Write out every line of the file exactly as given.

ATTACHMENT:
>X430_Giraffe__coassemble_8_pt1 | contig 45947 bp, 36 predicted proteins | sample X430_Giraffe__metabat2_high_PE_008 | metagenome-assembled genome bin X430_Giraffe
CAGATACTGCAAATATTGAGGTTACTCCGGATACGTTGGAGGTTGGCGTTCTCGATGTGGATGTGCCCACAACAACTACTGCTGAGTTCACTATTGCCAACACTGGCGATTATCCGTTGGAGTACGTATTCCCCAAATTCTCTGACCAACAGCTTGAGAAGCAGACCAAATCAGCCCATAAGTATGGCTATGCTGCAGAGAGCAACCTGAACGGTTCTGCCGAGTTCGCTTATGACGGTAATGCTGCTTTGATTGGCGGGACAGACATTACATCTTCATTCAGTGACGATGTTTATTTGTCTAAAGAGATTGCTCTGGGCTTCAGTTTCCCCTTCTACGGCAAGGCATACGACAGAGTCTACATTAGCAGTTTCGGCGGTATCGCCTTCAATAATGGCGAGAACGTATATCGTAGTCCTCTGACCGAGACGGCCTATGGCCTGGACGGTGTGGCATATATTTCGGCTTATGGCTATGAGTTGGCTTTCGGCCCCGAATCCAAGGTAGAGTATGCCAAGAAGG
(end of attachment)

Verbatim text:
>X430_Giraffe__coassemble_8_pt1 | contig 45947 bp, 36 predicted proteins | sample X430_Giraffe__metabat2_high_PE_008 | metagenome-assembled genome bin X430_Giraffe
CAGATACTGCAAATATTGAGGTTACTCCGGATACGTTGGAGGTTGGCGTTCTCGATGTGGATGTGCCCACAACAACTACTGCTGAGTTCACTATTGCCAACACTGGCGATTATCCGTTGGAGTACGTATTCCCCAAATTCTCTGACCAACAGCTTGAGAAGCAGACCAAATCAGCCCATAAGTATGGCTATGCTGCAGAGAGCAACCTGAACGGTTCTGCCGAGTTCGCTTATGACGGTAATGCTGCTTTGATTGGCGGGACAGACATTACATCTTCATTCAGTGACGATGTTTATTTGTCTAAAGAGATTGCTCTGGGCTTCAGTTTCCCCTTCTACGGCAAGGCATACGACAGAGTCTACATTAGCAGTTTCGGCGGTATCGCCTTCAATAATGGCGAGAACGTATATCGTAGTCCTCTGACCGAGACGGCCTATGGCCTGGACGGTGTGGCATATATTTCGGCTTATGGCTATGAGTTGGCTTTCGGCCCCGAATCCAAGGTAGAGTATGCCAAGAAGG